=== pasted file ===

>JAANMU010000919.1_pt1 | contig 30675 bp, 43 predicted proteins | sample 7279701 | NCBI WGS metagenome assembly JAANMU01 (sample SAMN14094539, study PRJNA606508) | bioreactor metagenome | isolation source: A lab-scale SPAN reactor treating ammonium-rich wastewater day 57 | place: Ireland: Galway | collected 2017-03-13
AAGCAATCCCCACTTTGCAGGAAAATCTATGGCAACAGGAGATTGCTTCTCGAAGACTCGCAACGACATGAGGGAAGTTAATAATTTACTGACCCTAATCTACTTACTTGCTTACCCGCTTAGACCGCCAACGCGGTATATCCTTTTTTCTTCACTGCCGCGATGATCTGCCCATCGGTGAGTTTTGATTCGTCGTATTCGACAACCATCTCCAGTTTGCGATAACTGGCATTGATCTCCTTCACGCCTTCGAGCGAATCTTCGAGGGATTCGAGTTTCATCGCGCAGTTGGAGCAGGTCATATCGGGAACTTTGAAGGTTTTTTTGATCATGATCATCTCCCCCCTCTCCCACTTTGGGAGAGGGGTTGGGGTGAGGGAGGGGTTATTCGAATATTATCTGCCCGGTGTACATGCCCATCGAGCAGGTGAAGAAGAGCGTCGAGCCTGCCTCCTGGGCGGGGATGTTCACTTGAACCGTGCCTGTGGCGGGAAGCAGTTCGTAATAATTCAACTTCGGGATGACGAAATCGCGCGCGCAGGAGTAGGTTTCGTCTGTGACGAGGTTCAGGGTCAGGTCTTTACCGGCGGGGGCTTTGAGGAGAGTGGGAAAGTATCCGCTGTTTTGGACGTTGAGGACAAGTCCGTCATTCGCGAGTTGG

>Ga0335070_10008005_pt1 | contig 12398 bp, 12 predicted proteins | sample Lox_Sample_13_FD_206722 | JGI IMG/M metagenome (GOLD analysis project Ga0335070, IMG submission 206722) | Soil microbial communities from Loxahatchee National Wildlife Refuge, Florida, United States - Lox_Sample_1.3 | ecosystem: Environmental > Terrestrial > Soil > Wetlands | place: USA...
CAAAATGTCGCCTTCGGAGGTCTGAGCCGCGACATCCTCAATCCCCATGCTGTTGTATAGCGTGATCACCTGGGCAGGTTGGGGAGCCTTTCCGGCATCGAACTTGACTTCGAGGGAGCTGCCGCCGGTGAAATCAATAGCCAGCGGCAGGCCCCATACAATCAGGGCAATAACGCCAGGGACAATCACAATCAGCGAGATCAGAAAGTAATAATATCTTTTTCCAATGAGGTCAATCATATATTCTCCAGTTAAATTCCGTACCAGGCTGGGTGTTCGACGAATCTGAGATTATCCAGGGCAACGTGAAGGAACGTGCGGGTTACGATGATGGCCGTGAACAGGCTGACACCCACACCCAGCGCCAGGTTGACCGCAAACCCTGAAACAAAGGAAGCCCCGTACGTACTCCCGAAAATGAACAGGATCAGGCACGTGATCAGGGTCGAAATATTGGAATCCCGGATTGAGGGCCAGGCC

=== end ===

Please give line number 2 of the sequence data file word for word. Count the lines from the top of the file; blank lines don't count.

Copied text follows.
AAGCAATCCCCACTTTGCAGGAAAATCTATGGCAACAGGAGATTGCTTCTCGAAGACTCGCAACGACATGAGGGAAGTTAATAATTTACTGACCCTAATCTACTTACTTGCTTACCCGCTTAGACCGCCAACGCGGTATATCCTTTTTTCTTCACTGCCGCGATGATCTGCCCATCGGTGAGTTTTGATTCGTCGTATTCGACAACCATCTCCAGTTTGCGATAACTGGCATTGATCTCCTTCACGCCTTCGAGCGAATCTTCGAGGGATTCGAGTTTCATCGCGCAGTTGGAGCAGGTCATATCGGGAACTTTGAAGGTTTTTTTGATCATGATCATCTCCCCCCTCTCCCACTTTGGGAGAGGGGTTGGGGTGAGGGAGGGGTTATTCGAATATTATCTGCCCGGTGTACATGCCCATCGAGCAGGTGAAGAAGAGCGTCGAGCCTGCCTCCTGGGCGGGGATGTTCACTTGAACCGTGCCTGTGGCGGGAAGCAGTTCGTAATAATTCAACTTCGGGATGACGAAATCGCGCGCGCAGGAGTAGGTTTCGTCTGTGACGAGGTTCAGGGTCAGGTCTTTACCGGCGGGGGCTTTGAGGAGAGTGGGAAAGTATCCGCTGTTTTGGACGTTGAGGACAAGTCCGTCATTCGCGAGTTGG